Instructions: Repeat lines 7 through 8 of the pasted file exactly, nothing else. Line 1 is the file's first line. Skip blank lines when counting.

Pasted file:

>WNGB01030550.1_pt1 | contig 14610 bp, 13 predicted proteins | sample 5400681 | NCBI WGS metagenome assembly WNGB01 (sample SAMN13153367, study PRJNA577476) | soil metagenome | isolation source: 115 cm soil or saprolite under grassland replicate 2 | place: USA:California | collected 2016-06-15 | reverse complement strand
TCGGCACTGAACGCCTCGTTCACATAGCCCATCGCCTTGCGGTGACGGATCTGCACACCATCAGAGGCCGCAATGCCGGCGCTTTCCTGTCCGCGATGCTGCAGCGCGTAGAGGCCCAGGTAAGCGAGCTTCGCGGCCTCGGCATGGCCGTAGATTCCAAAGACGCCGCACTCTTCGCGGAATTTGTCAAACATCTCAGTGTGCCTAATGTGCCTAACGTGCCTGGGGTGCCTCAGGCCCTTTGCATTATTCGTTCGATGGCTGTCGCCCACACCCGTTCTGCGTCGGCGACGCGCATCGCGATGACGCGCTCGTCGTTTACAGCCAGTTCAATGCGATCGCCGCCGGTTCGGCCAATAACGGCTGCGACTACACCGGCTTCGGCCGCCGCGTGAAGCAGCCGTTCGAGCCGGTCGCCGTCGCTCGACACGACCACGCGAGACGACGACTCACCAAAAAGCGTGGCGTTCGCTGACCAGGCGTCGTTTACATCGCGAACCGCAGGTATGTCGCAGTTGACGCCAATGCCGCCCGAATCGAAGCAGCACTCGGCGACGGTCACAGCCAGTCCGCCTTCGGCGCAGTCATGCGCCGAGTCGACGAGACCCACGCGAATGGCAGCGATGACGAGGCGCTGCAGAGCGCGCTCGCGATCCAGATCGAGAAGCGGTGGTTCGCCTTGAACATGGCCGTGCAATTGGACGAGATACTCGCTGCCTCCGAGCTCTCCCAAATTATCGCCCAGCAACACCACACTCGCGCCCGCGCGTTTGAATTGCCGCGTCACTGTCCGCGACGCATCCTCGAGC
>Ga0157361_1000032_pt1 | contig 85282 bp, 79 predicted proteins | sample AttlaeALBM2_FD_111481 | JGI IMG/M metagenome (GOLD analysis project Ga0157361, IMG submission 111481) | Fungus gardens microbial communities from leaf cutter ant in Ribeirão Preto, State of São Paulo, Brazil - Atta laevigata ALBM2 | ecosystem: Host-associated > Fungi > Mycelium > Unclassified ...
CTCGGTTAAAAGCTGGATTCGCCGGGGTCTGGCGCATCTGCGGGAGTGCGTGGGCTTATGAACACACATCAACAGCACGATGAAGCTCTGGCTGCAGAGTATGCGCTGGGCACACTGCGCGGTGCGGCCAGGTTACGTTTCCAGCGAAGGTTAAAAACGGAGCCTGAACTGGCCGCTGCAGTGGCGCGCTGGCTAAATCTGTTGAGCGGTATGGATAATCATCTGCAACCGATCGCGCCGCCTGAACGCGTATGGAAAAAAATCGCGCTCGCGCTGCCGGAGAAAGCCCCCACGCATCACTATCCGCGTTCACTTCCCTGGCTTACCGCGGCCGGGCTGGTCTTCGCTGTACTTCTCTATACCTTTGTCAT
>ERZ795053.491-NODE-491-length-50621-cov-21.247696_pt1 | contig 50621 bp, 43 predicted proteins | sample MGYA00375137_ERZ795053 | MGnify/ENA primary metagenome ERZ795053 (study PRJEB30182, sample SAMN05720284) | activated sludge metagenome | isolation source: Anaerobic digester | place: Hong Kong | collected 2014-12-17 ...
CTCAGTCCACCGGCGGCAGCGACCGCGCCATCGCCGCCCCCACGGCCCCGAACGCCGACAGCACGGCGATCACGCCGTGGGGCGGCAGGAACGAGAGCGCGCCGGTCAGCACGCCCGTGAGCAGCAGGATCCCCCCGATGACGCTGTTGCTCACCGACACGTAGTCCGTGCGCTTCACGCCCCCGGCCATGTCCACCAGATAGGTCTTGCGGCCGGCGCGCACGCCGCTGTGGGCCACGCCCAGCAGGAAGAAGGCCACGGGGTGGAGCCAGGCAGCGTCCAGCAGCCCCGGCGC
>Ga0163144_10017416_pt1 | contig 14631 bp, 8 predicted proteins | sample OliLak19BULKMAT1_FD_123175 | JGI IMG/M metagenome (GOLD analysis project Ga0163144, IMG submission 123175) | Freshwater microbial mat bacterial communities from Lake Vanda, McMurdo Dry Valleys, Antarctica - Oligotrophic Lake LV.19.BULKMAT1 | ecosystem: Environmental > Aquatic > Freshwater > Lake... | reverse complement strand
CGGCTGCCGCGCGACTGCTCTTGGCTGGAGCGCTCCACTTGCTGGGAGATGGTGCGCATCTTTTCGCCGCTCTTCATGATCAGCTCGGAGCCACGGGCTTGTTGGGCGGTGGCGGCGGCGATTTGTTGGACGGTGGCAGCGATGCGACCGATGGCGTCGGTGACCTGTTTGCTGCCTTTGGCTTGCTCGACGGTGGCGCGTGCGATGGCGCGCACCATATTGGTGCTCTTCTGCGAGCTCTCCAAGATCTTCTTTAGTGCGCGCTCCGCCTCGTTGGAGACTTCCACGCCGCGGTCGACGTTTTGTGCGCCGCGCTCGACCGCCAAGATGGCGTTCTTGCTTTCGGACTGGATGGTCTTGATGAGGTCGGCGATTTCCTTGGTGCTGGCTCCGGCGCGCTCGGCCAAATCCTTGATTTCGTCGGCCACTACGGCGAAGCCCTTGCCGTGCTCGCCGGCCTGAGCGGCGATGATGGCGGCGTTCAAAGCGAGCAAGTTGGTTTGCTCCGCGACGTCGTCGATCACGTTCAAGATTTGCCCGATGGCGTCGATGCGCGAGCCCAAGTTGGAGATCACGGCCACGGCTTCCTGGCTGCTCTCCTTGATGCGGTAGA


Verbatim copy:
>Ga0163144_10017416_pt1 | contig 14631 bp, 8 predicted proteins | sample OliLak19BULKMAT1_FD_123175 | JGI IMG/M metagenome (GOLD analysis project Ga0163144, IMG submission 123175) | Freshwater microbial mat bacterial communities from Lake Vanda, McMurdo Dry Valleys, Antarctica - Oligotrophic Lake LV.19.BULKMAT1 | ecosystem: Environmental > Aquatic > Freshwater > Lake... | reverse complement strand
CGGCTGCCGCGCGACTGCTCTTGGCTGGAGCGCTCCACTTGCTGGGAGATGGTGCGCATCTTTTCGCCGCTCTTCATGATCAGCTCGGAGCCACGGGCTTGTTGGGCGGTGGCGGCGGCGATTTGTTGGACGGTGGCAGCGATGCGACCGATGGCGTCGGTGACCTGTTTGCTGCCTTTGGCTTGCTCGACGGTGGCGCGTGCGATGGCGCGCACCATATTGGTGCTCTTCTGCGAGCTCTCCAAGATCTTCTTTAGTGCGCGCTCCGCCTCGTTGGAGACTTCCACGCCGCGGTCGACGTTTTGTGCGCCGCGCTCGACCGCCAAGATGGCGTTCTTGCTTTCGGACTGGATGGTCTTGATGAGGTCGGCGATTTCCTTGGTGCTGGCTCCGGCGCGCTCGGCCAAATCCTTGATTTCGTCGGCCACTACGGCGAAGCCCTTGCCGTGCTCGCCGGCCTGAGCGGCGATGATGGCGGCGTTCAAAGCGAGCAAGTTGGTTTGCTCCGCGACGTCGTCGATCACGTTCAAGATTTGCCCGATGGCGTCGATGCGCGAGCCCAAGTTGGAGATCACGGCCACGGCTTCCTGGCTGCTCTCCTTGATGCGGTAGA